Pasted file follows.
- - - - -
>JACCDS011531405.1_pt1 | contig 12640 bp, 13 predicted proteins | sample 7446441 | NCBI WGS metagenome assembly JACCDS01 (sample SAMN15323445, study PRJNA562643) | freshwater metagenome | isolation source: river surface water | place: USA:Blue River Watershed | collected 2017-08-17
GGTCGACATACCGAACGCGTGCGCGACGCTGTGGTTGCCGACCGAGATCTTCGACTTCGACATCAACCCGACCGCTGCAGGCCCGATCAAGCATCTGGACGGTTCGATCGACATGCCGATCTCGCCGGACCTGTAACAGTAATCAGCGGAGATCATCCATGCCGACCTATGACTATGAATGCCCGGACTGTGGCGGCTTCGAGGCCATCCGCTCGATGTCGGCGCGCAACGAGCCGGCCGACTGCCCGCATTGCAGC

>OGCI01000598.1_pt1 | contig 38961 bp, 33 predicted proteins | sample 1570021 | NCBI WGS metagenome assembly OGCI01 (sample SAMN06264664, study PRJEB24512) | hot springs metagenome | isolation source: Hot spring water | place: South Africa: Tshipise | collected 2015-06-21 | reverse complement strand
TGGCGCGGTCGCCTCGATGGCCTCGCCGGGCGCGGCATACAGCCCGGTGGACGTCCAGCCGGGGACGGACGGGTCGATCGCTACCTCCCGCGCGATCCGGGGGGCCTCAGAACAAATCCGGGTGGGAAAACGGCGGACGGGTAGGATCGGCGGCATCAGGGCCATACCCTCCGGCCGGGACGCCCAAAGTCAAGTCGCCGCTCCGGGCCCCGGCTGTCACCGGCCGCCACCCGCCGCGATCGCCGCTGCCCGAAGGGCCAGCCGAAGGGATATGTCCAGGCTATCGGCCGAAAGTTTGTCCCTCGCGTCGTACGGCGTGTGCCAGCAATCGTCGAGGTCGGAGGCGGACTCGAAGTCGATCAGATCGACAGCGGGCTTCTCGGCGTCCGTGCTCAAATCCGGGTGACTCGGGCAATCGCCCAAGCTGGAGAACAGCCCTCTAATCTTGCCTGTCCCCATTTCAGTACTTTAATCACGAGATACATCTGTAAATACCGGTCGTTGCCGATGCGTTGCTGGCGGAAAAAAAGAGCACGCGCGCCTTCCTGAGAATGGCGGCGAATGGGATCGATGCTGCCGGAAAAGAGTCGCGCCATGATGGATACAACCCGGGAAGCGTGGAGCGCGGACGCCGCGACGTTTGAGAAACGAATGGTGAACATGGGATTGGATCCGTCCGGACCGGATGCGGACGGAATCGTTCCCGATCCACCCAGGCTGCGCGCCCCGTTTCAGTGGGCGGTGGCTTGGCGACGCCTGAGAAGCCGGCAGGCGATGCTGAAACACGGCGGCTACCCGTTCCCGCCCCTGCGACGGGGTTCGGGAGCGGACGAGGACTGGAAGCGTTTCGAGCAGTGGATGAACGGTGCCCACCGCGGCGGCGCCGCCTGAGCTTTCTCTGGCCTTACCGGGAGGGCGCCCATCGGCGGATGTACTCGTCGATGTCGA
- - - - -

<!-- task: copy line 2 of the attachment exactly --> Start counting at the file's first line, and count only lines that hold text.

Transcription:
GGTCGACATACCGAACGCGTGCGCGACGCTGTGGTTGCCGACCGAGATCTTCGACTTCGACATCAACCCGACCGCTGCAGGCCCGATCAAGCATCTGGACGGTTCGATCGACATGCCGATCTCGCCGGACCTGTAACAGTAATCAGCGGAGATCATCCATGCCGACCTATGACTATGAATGCCCGGACTGTGGCGGCTTCGAGGCCATCCGCTCGATGTCGGCGCGCAACGAGCCGGCCGACTGCCCGCATTGCAGC